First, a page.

Veneto Vino | Drink | Salt Lake City | Salt Lake City Weekly

Veneto Vino 

Discovering one of Italy's most productive wine regions.

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Since Salt Lake City's new Veneto Ristorante Italiano is the focus of this week's restaurant review, this seems like a good opportunity to discuss the wines of Italy's Veneto region as well. Yet, there was a time when I wouldn't have bothered.

During most of the 1960s and '70s, the bulk of wines coming out of the Veneto were less than forgettable. Mass produced, easy-drinking Valpolicella, Bardolino and Soave were made in staggering quantities, aimed at unfussy American and British wine consumers. Remember, this was the era of Boone's Farm and Annie Green Springs wines, which sold faster than a Trump supporter can say, "Build that wall!"

Thankfully, in the past couple of decades, winemakers here have stepped up their game. Sure, you can still find those insipid, unexciting versions, but there are also great wines from the region, including some really good examples of prosecco, pinot grigio, merlot and bianco di custoza. Here are some that are worth taking the time to track down.

Years ago, the chef/restaurateur/celebrity Mario Batali turned me on to one of his favorite Italian wines, which is available at Stoneground in Salt Lake City, as well as local wine stores. Maculan Pinot & Toi ($11.99) is a blend of pinot bianco, pinot grigio and tocai fruilano—now referred to in Veneto as tai—that makes for a wonderful aperitif. It's intensely perfumed, but dry and well-rounded on the palate. Try it with pasta and white clam sauce.

Acinum is an Italian wine producer imported to the U.S. by Italian wine expert Fabrizio Pedrolli. I'm a big fan of both Acinum Valpolicella Ripasso DOP ($23) and Acinum Soave Classico DOP ($11). The Valpolicella is luxurious and velvety on the tongue, with cherry and spice flavors that pair well with aged cheeses. As for the soave, it's quite dry with honeyed almond notes—a good partner for milder fish dishes.

Tommasi Rafael Valpolicella ($25) is a delicious blend of Corvina Veronese, rondinella and molinara grapes, aged for 15 months in Slavonian oak casks. It's crisply acidic with a full body and fruity cherry and strawberry flavors.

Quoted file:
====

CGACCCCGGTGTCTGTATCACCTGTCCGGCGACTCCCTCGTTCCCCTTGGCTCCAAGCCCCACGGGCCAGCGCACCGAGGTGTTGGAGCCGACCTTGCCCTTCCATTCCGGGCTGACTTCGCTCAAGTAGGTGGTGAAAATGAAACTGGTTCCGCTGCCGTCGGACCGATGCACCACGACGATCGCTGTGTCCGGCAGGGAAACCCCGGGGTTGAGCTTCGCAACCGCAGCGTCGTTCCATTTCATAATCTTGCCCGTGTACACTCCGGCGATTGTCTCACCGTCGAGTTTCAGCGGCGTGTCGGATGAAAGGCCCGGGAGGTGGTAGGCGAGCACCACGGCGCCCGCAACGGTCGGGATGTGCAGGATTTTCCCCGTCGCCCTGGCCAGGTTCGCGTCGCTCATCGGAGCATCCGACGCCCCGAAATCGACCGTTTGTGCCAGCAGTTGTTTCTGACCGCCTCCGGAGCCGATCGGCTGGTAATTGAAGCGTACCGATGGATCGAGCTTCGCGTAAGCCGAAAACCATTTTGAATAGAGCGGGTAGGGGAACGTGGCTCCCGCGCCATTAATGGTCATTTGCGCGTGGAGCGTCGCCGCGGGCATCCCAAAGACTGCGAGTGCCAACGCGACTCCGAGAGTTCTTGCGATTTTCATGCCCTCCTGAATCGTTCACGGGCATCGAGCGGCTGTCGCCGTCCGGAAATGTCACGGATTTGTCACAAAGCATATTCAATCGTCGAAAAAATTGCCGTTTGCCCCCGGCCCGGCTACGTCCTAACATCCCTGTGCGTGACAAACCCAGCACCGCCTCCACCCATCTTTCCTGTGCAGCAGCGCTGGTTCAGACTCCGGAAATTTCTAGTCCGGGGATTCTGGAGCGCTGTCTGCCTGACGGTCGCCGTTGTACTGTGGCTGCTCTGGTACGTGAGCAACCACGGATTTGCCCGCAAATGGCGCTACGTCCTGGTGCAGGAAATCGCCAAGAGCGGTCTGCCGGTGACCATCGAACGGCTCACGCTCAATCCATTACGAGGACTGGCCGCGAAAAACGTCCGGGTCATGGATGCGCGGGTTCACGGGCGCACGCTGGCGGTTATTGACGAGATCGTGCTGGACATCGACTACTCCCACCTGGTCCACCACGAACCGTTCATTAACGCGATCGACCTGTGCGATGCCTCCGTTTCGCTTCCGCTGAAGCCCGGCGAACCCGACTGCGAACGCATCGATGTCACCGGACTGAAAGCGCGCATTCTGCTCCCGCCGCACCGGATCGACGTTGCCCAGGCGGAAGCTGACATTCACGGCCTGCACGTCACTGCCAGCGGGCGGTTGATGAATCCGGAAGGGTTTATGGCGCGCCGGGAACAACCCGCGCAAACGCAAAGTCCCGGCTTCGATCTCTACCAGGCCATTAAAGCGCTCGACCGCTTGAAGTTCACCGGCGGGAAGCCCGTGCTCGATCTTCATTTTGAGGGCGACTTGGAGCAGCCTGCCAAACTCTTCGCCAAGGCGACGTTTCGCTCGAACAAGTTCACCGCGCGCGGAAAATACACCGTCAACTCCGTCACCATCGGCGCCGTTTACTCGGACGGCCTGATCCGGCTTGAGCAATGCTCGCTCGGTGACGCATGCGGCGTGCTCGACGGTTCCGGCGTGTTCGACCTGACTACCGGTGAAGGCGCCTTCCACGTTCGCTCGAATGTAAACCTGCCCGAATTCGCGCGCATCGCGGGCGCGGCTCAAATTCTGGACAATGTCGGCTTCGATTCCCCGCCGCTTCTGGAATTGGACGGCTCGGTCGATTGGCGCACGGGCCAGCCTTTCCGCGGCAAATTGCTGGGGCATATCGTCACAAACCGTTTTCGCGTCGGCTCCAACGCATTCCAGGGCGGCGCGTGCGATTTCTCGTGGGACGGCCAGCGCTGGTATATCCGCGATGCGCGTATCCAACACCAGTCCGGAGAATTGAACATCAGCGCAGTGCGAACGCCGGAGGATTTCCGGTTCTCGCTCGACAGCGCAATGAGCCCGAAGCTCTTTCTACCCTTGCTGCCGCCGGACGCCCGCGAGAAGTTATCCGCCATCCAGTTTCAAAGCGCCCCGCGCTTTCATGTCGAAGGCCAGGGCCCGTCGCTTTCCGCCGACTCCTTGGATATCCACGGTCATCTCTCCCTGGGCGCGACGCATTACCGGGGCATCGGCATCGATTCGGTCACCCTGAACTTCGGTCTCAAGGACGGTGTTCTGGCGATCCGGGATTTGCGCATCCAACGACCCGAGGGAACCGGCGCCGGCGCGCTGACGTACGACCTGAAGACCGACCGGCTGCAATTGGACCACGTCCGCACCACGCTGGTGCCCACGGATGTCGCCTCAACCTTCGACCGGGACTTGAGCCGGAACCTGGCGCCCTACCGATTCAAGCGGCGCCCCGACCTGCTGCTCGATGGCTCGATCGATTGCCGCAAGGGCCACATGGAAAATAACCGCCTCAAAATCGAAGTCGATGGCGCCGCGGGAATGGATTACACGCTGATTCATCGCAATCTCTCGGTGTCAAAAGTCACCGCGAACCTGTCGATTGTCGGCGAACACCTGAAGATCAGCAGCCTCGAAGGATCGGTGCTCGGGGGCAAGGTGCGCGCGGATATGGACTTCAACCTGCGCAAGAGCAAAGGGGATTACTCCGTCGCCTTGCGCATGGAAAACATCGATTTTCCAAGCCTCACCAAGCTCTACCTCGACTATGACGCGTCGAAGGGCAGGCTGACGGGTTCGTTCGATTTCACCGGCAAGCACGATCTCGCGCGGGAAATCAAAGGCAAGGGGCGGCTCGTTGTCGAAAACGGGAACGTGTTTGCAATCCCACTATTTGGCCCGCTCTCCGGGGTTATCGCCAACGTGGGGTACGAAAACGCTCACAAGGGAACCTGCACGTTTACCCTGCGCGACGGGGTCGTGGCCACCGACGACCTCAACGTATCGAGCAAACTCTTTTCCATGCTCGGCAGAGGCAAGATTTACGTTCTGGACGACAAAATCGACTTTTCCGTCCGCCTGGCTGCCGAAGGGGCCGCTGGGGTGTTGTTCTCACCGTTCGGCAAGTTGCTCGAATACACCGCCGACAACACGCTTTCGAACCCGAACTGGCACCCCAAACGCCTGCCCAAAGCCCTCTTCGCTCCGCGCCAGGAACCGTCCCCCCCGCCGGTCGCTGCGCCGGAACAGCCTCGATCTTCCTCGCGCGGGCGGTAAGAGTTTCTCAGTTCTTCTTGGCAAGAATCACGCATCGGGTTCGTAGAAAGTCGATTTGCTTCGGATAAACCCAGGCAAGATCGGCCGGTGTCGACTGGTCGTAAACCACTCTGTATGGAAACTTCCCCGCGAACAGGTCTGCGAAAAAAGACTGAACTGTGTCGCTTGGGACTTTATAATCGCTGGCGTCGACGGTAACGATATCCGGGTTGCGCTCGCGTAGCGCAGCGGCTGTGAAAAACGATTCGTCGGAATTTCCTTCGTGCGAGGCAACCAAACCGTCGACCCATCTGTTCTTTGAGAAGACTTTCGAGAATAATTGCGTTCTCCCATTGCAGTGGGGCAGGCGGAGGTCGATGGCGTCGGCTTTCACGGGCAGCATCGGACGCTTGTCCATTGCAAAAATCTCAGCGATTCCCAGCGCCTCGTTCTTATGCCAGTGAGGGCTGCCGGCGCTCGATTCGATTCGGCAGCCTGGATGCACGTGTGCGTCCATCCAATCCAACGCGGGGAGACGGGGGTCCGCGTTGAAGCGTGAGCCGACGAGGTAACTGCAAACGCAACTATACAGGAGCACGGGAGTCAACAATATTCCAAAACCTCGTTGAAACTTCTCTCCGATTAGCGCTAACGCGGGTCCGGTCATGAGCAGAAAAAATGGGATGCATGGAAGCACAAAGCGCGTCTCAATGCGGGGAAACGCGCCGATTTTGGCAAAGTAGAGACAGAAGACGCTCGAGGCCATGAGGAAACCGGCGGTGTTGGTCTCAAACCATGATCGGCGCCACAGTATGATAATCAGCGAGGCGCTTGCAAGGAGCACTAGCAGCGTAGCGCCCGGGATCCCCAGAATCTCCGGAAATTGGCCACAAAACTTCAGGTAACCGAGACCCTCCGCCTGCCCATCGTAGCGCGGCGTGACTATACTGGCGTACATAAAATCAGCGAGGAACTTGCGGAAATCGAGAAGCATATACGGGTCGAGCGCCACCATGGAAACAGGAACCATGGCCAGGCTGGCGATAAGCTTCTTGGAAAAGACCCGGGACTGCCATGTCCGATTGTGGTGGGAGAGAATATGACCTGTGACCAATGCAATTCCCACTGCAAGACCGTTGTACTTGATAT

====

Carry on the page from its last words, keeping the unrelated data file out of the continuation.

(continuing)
Another of my favorite producers is Tenuta Sant'Antonio. Their Scaia Rosato ($12.99) is a killer Italian rosé made from gentle pressings of the rondinella grape, with rose and cranberry aromas—an excellent addition to your final flings of summer. Meanwhile, Scaia Corvina Rosso, priced at a mere $12.99, is one of the best Italian red wine bargains on the planet. This is an extremely versatile wine—medium bodied and easy-drinking—that pairs well with pizzas, pastas, roasted vegetables, charcuterie, salty cheeses and about a thousand other foods.

An especially good value from Veneto is Italy's sparkling wine: prosecco. I like the elegant, refined appeal of Zardetto Prosecco Brut ($16.99) when I'm serving a light aperitif, or for an inexpensive bottle of celebratory bubbles. It also makes for a bodacious Bellini.

Anyone with even a waning interest in Italian wines should chase down those of the Veneto winemaker Mariano Buglioni. He's known for making wines with passion. His wines range from Valpolicella Classico ($17), which is a simple, everyday red made from a proprietary blend of grapes—something to enjoy with pasta and red gravy or pizza—to his L'Amarone ($55), a blend of 65 percent corvina, 20 percent corvinone, 10 percent rondinella and 5 percent molinara. The Amarone spends 30 months in small French barrels and is brimming with dark cherry, blackberry and cassis flavors. It's a stunning, complex wine that I'd be tempted to pair with any dish incorporating black truffles.

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